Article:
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Giving Up of Golf: Lessons from the Defunding of the Men’s Team

The view of Furman’s golf course from Paris Mountain. Photo courtesy of Joe_Plocki, Flickr.com

The view of Furman’s golf course from Paris Mountain.
Photo courtesy of Joe_Plocki, Flickr.com

On Feb. 7, Furman announced that the Board of Trustees had decided to discontinue Furman’s men’s golf program. Although the announcement itself was a surprise, this move is consistent with the university’s stated goal of reducing expenditures in many of Furman’s programs and departments. The recent push by alumni to fully endow the men’s golf program and allow it to continue in the coming years does not diminish the significance of this decision. This administrative choice may deprive Furman of an established program, potentially leave the team’s coaches seeking employment with other programs, and place members of the team in a difficult position of having to leave Furman to pursue their athletic interests elsewhere. However, this decision is also the enactment of Furman’s plan to reduce the budget deficit by reducing expenses and demonstrates the administration’s willingness to eliminate programs to reduce the budget.

Although the Trustees were forced to make a difficult decision in defunding the men’s golf program, they ultimately made a necessary choice in response to a difficult situation. If the university is serious about reducing the budget without drastically increasing costs, these are the kinds of sacrifices that task will require us to make.

Is such a drastic measure — defunding an entire program — truly necessary? Men’s golf is one of Furman’s smallest sports programs, with lower costs than other programs like the football or basketball teams. The university recently invested in a new facility for both the men’s and women’s teams. In addition, Furman this year started both varsity men’s and women’s lacrosse teams. Why is Furman funding new sports programs while cutting a sports teams with an established history and current players? Why is this happening so suddenly, instead of after a period of public deliberation?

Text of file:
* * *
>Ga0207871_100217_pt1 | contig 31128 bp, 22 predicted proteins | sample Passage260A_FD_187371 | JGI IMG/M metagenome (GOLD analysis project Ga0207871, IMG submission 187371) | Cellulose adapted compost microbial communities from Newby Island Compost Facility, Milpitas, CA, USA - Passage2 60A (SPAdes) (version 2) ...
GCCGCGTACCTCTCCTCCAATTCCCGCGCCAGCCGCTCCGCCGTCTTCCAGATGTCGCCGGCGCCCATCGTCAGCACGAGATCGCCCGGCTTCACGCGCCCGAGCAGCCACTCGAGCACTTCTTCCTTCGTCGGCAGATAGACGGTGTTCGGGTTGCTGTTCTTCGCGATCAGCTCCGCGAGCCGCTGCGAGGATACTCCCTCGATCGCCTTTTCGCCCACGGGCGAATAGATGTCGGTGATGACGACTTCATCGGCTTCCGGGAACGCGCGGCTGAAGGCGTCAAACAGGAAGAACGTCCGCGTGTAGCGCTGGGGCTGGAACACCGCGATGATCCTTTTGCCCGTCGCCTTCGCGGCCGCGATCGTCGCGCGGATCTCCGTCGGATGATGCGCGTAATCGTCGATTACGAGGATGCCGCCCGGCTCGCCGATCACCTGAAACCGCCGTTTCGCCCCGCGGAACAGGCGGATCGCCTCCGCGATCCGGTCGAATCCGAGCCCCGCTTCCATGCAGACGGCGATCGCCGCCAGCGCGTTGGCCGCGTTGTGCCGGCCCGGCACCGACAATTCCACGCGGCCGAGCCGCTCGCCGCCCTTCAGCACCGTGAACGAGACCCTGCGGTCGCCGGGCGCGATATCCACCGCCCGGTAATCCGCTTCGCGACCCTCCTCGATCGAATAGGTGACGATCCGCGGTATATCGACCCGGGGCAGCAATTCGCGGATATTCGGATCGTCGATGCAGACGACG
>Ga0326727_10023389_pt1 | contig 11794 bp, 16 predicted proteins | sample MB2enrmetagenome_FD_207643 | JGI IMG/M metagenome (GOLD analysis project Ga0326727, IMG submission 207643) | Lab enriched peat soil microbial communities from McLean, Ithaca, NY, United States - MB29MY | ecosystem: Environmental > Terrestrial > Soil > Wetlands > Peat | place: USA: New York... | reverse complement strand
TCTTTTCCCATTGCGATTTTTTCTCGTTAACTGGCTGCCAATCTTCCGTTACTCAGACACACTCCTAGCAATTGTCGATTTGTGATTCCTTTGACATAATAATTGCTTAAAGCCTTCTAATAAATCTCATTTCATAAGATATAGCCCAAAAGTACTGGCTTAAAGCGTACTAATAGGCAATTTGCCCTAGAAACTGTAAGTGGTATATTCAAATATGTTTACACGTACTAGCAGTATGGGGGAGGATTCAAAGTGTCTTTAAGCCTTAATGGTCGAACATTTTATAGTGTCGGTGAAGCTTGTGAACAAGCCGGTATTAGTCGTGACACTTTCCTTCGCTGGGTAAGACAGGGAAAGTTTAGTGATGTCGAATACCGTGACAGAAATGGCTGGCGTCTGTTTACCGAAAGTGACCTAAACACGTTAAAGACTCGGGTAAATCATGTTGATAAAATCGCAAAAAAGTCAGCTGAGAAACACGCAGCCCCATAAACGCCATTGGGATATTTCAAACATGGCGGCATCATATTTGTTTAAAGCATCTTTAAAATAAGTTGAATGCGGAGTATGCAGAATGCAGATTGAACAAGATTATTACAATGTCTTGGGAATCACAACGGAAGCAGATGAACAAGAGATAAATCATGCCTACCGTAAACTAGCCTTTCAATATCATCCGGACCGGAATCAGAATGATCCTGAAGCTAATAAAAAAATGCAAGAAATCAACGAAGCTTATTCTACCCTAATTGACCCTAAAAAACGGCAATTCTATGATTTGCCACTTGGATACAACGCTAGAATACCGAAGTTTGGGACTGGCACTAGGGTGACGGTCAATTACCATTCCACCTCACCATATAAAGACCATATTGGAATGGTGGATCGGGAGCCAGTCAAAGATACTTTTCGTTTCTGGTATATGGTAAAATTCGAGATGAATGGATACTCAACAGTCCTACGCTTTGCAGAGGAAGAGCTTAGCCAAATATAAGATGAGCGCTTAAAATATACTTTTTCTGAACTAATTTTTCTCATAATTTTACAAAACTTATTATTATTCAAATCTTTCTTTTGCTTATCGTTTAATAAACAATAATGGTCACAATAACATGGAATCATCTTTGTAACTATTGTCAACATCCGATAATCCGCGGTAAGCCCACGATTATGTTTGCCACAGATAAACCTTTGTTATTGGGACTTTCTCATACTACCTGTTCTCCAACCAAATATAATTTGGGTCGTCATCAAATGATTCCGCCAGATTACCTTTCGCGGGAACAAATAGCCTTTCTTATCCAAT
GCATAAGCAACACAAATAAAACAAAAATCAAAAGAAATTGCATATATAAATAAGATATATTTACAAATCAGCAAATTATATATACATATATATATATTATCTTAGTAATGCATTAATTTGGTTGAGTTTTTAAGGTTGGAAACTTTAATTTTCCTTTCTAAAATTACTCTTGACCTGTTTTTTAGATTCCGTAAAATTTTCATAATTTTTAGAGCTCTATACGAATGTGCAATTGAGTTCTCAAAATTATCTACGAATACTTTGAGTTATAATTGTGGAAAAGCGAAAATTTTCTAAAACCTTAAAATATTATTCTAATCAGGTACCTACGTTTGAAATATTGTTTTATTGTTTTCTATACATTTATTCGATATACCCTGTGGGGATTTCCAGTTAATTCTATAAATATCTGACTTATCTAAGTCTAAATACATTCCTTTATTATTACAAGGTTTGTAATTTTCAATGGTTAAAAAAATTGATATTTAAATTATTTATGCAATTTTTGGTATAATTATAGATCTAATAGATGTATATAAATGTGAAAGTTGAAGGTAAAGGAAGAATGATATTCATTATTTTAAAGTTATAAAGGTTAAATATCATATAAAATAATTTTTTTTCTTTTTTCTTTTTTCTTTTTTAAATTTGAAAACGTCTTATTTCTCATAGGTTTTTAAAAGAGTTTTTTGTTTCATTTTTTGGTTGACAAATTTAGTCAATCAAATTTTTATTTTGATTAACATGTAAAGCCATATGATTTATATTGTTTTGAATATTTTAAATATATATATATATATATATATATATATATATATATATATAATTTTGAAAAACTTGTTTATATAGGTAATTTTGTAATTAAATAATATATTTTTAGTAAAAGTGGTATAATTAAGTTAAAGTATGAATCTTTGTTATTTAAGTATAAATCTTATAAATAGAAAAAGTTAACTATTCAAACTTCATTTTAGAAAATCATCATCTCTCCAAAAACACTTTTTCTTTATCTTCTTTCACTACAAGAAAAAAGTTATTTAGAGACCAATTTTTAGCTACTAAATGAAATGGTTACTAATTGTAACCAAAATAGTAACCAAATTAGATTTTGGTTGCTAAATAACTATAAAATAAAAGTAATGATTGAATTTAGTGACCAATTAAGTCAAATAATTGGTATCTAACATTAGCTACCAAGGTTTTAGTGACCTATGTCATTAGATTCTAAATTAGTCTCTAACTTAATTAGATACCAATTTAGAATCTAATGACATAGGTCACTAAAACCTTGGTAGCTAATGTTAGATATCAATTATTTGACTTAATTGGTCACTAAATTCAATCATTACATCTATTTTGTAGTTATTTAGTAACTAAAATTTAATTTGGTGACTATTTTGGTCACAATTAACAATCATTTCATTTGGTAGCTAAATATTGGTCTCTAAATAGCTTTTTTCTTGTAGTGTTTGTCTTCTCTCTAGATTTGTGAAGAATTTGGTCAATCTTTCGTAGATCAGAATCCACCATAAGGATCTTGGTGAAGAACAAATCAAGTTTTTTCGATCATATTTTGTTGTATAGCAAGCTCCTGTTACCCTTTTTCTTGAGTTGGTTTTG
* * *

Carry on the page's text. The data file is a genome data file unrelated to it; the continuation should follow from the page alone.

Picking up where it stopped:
The answers to these questions are disheartening but satisfactory. All sports programs are facing cuts as part of a campus-wide initiative to cut costs across the board. At a time when all of Furman’s programs and departments are facing restrictions, the men’s golf team is not being unfairly targeted. The lacrosse teams were established in part because an anonymous alumni donor gave a large sum of money to initiate the programs, and the teams recruit more students and draw students from geographic regions of the United States like the Northeast and Northwest. While onerous, the decision by the Trustees to eliminate a low visibility, low membership sport is consistent with the university’s cost-cutting position and may ultimately be necessary to prevent budget problems in the future.

In reaction to the announcement, alumni and supporters of the program have begun an online petition to challenge the decision, and according to Golfweek magazine, a number of alumni have already launched a fundraising effort to cover the cost of the men’s golf team in the coming years with the goal of fully endowing the program. Regardless of the success of this initiative, Furman’s administration and Trustees have set a precedent for eliminating programs with low enrollments or low visibility, a painful step necessary to alleviate Furman’s budgetary woes.

Defunding programs that define and give meaning to the lives of individuals is difficult, and submitting these decisions to a calculus of costs and benefits, dollars and bottom lines, seems wrong. We all can imagine the pain and horror we would experience if activities to which we had committed our lives were eliminated for reasons beyond our control. However, for the university to reduce the budget without substantively increasing costs for all students, the budgets of all programs will need to be reduced, and some programs will need to be eliminated. This is the administration’s stated position, and the Trustees’ decision to defund the golf teams reveals a commitment to that position in practice. For the good of the university as a whole, some programs (and in extension, some people) will be forced to sacrifice more than others. Hopefully, the difficult decisions like this one that Furman makes now will ensure future education and enrichment for generations to come.

 

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